There will always be those types of films that transcend genre, those type of films where you don’t even need to be a fan of the film’s style or genre to appreciate it. For myself, I’m not huge on anime, but there are some films and shows in that genre I really appreciate: great shows like Death Note and Tokyo Ghoul, phenomenally made films like Akira, and, in this case and my personal favorite, the 1995 film Ghost in the Shell. Directed by Mamoru Oshii, Ghost in the Shell is set in the futuristic world of 2029 where robots are commonplace and normal humans can connect to the internet through their brain. With all these advancements, however, comes newer threats and attacks of cyberterrorism. In comes the leading cyborg police officer, Major Motoko Kusanagi (voiced by Atsuko Tanaka), who leads a secret division in the police force which deals with cyber attacks, as she uncovers a huge terrorist plot led by a powerful hacker named “The Puppet Master.” As the Major and her partner get closer to the case, the Major starts to question her role in all of this as her past comes back to haunt her.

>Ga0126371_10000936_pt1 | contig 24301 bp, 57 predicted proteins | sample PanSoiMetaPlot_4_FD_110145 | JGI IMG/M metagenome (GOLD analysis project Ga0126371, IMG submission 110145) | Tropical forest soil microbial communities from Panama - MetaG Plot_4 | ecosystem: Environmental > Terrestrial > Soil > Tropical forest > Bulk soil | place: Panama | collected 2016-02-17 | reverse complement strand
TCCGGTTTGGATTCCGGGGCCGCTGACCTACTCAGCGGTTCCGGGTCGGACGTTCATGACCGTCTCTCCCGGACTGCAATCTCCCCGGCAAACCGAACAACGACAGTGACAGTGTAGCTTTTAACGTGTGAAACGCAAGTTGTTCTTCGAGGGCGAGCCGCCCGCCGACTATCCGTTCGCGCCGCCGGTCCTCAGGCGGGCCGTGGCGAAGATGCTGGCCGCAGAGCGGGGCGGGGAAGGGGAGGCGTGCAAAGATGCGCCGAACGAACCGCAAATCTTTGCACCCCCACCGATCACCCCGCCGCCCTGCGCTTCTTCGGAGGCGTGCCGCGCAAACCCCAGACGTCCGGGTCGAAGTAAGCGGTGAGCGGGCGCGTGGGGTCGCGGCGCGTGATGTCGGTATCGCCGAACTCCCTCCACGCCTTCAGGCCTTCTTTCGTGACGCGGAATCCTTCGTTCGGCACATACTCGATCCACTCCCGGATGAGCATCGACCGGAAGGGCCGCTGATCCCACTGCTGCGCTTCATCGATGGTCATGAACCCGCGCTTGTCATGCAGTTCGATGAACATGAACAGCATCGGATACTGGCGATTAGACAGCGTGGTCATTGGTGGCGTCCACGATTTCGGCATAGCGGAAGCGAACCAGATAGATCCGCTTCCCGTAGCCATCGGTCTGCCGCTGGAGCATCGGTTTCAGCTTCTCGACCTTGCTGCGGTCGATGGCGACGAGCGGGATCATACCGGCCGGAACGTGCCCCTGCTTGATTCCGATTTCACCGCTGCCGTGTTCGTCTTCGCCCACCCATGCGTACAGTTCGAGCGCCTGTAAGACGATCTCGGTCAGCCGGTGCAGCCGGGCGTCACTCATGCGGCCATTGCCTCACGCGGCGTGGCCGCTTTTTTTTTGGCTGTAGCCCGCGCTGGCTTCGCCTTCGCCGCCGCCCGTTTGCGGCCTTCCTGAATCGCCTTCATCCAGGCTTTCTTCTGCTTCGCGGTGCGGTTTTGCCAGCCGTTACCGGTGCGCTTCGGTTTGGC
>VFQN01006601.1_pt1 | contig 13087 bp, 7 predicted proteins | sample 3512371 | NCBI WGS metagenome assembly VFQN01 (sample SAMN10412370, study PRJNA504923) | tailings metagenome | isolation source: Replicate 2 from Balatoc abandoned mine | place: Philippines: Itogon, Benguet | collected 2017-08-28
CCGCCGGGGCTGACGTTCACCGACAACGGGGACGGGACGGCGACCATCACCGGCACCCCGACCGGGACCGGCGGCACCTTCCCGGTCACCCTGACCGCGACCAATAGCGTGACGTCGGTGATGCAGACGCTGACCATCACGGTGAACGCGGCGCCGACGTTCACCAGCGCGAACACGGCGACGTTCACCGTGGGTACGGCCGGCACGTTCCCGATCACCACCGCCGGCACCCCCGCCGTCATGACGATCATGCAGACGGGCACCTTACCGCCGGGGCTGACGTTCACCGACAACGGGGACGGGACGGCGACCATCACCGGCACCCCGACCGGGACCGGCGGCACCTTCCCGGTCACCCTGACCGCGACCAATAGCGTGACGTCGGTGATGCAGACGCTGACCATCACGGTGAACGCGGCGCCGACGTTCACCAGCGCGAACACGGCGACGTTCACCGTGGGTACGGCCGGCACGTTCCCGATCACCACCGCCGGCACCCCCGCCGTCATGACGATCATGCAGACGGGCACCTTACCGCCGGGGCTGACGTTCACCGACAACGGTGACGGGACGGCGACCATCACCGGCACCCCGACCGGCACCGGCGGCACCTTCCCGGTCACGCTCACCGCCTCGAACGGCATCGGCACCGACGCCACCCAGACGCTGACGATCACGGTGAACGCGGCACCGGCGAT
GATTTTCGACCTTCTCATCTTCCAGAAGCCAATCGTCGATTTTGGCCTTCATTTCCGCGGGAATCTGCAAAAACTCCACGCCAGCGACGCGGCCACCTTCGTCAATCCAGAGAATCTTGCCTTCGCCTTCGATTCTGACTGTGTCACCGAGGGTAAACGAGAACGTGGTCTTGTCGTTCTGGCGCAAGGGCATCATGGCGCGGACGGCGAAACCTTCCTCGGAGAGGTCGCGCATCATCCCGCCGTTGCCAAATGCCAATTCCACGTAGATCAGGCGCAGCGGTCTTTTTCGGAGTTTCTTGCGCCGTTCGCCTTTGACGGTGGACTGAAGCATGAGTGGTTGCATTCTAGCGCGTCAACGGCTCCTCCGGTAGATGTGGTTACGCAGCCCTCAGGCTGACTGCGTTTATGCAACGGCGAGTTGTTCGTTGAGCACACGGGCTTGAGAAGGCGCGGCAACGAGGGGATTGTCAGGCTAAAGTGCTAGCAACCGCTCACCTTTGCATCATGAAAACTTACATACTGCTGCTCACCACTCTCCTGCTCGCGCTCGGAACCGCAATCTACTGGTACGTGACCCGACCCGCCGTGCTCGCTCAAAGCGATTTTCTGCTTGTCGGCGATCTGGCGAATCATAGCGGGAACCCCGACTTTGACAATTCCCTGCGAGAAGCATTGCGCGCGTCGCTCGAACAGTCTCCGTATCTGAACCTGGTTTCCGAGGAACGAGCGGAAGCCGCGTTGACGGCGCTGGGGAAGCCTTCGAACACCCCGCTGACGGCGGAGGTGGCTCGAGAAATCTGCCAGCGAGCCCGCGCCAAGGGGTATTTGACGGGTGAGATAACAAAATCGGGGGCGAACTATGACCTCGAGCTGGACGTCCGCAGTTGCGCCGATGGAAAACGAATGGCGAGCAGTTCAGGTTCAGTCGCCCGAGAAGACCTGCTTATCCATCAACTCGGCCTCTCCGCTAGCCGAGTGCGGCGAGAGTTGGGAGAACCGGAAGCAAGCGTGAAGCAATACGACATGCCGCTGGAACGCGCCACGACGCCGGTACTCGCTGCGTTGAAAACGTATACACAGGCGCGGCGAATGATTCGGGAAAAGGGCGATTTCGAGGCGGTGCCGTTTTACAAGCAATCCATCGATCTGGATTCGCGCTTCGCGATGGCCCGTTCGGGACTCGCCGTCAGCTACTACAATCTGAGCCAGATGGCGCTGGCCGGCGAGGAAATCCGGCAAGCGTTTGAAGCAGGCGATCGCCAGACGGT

Transcending the anime world, Ghost in the Shell is a relevant and very topical film, dealing with themes of identity and how far the human race can truly push technology. What could have been your typical action-driven anime film, Ghost in the Shell instead opts for a slow-burning crime conspiracy neo-noir thriller, not much different from a film like Blade Runner. On top of this, when Ghost in the Shell gets brutal, it gets capital-B BRUTAL. The action is fast-paced, and a lot of the violence is heart-pounding. Every hit, every beat, you feel. In contrast, when Ghost in the Shell stops for exposition, it paces itself and lets the themes flow through you. Sure, it’s not a long film at only 83 minutes, but damn, does it pace itself well! Ghost in the Shell is a science fiction masterpiece, one that a lot of people overlook because of the whole genre of anime itself, that dreaded remake, or the series that followed it (which is also really badass as well, and definitely worth checking out).
Ghost in the Shell
dir. Mamoru Oshii
Screens Friday, 3/9, 9:00pm @ Harvard Film Archive
Part of the ongoing series: Caught in the Net. The Early Internet in the Paranoid Imagination